Eno went on to argue that art — in the sense of some special attribute or value, objectively present in the work — doesn’t actually exist. So the question “what is art?” is a redundant enquiry; it cannot be answered. Instead, Eno switched the emphasis from the artist to the viewer. While art might not reside in the object, spectators can still feel that they are experiencing something that qualifies as art, at least for them. The artist should be redefined, Eno suggested, as “someone who creates the occasion for an art experience.” This experience could be generated by anything at all and it will be different for every viewer. Art, like beauty, also turns out to be in the eye of the beholder.
At first sight this is quite persuasive. It appears to solve the problem at a stroke. We have simply been thinking about art in the wrong way. Eno’s redefinition offers a relativistic view of art completely in keeping with all the other relativistic ideas and opinions we hold about morality, society and the meaning of life. His proposal also reflects what many people already tend to think about art, high or low. They know what they like; it’s an entirely subjective matter; the official view about what is real art and what isn’t is irrelevant to their private enjoyment and no one is going to persuade them otherwise.
The trouble with Eno’s focus on the viewer’s art experience is that it doesn’t reveal anything about the aspects of an art work that might cause the viewer to have that experience. It doesn’t recognize that we might be able to analyse those qualities, aesthetic or conceptual, and learn how they affect us from studying many art experiences. Nor does it acknowledge that artists try to create art experiences by manipulating their materials, using an understanding gained as both viewer and practitioner, in order to affect other viewers in particular ways. It further suggests that there’s no possibility of communicating with other viewers about our art experiences to see how our perceptions of a given art-experience generator (or art work) might compare.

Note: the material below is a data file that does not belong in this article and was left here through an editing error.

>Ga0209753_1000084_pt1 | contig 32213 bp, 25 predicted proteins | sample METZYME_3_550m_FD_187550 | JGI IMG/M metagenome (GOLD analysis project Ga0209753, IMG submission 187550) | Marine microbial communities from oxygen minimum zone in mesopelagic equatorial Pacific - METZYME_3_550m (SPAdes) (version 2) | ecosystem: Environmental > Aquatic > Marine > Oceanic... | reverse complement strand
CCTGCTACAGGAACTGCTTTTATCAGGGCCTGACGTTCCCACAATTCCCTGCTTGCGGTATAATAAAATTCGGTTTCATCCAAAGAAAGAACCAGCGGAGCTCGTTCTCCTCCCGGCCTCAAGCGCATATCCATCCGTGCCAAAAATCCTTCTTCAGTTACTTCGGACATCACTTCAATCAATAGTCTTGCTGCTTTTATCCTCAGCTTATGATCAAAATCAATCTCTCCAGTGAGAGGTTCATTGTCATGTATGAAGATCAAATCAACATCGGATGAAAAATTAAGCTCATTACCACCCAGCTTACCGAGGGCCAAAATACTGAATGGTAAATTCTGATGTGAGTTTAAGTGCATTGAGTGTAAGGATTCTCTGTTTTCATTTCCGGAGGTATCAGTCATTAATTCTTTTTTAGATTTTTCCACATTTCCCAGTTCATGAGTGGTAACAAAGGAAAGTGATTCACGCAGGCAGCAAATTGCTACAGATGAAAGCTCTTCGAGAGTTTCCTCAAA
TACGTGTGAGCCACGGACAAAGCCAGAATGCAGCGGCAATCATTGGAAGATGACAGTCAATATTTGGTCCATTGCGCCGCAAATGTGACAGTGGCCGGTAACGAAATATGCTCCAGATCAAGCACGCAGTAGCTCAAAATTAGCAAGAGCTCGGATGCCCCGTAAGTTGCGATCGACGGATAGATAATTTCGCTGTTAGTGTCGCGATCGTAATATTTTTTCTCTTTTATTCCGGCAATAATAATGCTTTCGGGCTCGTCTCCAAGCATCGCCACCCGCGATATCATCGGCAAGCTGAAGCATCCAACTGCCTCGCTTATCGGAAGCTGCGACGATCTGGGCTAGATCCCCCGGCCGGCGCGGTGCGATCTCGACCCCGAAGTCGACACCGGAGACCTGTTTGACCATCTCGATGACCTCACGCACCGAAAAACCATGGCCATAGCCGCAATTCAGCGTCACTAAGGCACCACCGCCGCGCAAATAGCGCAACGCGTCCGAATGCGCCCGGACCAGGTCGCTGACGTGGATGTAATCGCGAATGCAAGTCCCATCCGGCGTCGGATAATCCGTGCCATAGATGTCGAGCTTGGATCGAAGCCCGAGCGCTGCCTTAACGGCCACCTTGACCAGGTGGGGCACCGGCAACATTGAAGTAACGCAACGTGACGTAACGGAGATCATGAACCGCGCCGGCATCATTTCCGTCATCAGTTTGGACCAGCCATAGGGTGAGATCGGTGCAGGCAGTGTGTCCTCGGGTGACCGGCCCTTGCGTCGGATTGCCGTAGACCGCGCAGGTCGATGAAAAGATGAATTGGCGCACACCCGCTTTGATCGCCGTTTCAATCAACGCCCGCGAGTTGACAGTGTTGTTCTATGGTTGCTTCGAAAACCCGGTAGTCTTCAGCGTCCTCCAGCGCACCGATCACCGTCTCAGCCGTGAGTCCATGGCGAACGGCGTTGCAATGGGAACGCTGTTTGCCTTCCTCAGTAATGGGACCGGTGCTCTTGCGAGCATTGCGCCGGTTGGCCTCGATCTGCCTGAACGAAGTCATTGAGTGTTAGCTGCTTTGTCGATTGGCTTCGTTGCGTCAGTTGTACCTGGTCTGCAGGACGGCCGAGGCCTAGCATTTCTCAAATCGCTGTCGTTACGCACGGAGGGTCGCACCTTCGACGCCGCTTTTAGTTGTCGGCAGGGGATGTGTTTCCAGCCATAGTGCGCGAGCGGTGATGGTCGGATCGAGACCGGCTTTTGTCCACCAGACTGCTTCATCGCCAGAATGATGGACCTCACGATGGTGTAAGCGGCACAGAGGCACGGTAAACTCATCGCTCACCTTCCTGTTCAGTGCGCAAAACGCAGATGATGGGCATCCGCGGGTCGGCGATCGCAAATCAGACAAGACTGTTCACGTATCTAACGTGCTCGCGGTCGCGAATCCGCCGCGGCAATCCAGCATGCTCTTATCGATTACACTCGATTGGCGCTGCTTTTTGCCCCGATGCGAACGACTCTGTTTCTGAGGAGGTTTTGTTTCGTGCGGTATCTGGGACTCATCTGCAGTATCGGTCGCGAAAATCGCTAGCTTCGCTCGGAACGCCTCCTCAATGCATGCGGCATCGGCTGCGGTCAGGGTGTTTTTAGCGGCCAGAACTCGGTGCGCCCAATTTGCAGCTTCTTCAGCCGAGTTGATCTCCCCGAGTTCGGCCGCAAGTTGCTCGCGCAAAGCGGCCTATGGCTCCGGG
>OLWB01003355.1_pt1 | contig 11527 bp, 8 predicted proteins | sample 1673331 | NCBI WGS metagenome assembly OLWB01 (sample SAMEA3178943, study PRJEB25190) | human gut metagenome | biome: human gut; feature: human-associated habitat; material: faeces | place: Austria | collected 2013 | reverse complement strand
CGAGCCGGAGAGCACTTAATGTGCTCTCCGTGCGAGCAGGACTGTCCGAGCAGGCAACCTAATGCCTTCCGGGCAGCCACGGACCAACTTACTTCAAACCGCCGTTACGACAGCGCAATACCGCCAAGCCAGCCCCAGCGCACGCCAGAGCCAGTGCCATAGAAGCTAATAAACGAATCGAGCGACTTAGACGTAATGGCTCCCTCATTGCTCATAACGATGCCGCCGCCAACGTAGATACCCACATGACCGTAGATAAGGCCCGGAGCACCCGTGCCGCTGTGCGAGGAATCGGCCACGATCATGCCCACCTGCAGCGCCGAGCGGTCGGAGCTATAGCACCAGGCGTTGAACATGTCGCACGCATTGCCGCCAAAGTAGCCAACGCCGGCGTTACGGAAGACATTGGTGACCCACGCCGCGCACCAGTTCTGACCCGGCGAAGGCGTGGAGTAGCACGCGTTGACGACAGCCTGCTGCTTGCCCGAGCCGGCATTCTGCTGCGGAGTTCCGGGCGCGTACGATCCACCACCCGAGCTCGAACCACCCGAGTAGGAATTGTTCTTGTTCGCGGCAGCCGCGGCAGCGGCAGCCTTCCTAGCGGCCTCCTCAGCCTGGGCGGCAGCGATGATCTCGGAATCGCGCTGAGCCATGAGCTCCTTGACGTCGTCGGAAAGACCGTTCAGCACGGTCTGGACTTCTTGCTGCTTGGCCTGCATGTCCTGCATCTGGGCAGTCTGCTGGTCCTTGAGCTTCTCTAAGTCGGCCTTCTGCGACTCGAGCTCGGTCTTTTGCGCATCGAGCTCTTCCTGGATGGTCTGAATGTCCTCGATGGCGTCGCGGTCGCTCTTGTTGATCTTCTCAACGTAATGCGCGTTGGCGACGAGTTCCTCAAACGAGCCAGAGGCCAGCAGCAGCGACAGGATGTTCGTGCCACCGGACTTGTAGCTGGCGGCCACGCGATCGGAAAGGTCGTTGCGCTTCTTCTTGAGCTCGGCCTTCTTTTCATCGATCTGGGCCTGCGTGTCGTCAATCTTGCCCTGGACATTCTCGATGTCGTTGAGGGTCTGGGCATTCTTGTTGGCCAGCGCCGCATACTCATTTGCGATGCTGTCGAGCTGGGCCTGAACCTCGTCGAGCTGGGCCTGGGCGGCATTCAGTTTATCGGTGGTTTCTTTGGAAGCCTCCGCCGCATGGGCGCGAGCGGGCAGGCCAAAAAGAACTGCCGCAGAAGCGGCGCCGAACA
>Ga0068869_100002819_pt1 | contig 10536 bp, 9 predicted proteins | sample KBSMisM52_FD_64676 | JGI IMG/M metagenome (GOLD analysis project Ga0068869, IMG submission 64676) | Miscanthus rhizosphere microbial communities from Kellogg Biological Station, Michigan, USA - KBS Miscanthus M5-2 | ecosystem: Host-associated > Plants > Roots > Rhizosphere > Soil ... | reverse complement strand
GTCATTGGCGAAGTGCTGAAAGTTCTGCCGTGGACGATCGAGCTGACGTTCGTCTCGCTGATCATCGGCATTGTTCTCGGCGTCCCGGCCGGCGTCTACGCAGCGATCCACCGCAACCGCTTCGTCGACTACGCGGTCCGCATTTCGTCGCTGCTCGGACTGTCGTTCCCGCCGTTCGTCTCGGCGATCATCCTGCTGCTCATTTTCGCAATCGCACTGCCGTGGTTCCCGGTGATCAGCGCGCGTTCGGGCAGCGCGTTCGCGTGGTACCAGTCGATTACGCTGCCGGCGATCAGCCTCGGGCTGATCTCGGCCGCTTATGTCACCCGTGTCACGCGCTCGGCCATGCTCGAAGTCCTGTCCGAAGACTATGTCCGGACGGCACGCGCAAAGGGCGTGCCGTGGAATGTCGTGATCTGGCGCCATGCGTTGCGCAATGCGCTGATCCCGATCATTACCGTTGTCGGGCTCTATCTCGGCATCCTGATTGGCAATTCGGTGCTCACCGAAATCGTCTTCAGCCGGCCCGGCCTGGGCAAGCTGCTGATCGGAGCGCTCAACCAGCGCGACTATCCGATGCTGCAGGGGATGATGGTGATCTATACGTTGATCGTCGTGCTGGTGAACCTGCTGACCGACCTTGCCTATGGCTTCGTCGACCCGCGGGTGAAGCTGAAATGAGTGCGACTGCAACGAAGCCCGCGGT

One issue we should be able to agree on, though, is that art requires intention and action. Reality has to be manipulated or rearranged in some way. A landscape isn’t art. But a view of a landscape in the form of a painting is certainly art, according to both our linguistic and cultural uses of the term. Can it also be art in some higher sense?
The blind alley of relativism
The answer to this question isn’t culturally convenient — that’s why we struggle with it now — but we know how it goes already. High art has existed for centuries. It’s still with us, though it coexists now with many other possibilities on a continuum that extends all the way from high to low, and it’s much easier to identify in the past than in the present. High art is Dante, Shakespeare, Flaubert and Kafka. It’s Titian, Goya, Monet, Picasso, and many others. Their creations survive as part of a canon of great works that educated people have felt they should know about. This isn’t just some unscrupulous con trick practised by the ruling classes. Nothing stays in the canon over time unless enough people find it of lasting worth. This is not to say that the canon shouldn’t be continually reassessed, edited and expanded, but it remains a collective judgement on what high quality means in the history of a cultural field.
This is a difficult idea for us because we are less inclined to believe in greatness now. Several decades ago, all the dead white European males who populate our cultural history started to look oppressive to radical thinkers. This distaste has led us down the blind alley of relativism and we need to rethink. If we set aside the impossible wish to re-play history and correct all its regrettable imbalances, what distinguishes great works of art from other works judged to be of lesser cultural value is that they represent a higher order of creative intention and achievement. In form, content and technique, they show an exceptional degree of accomplishment. They handle themes common to other art of their time (and later) with a degree of intelligence, depth, fluency, expression, sensitivity and drama sufficient to impress itself even on readers and viewers with only limited experience of these art forms.
Compared to these flaming suns, other works are pale discs without heat. The unusually rich “art experiences” reported by generations of ordinary spectators and critics are a response to identifiable properties in the works themselves. The more experienced the viewer, the more alert he or she will be to these effects, and the better able to measure them against similar kinds of art.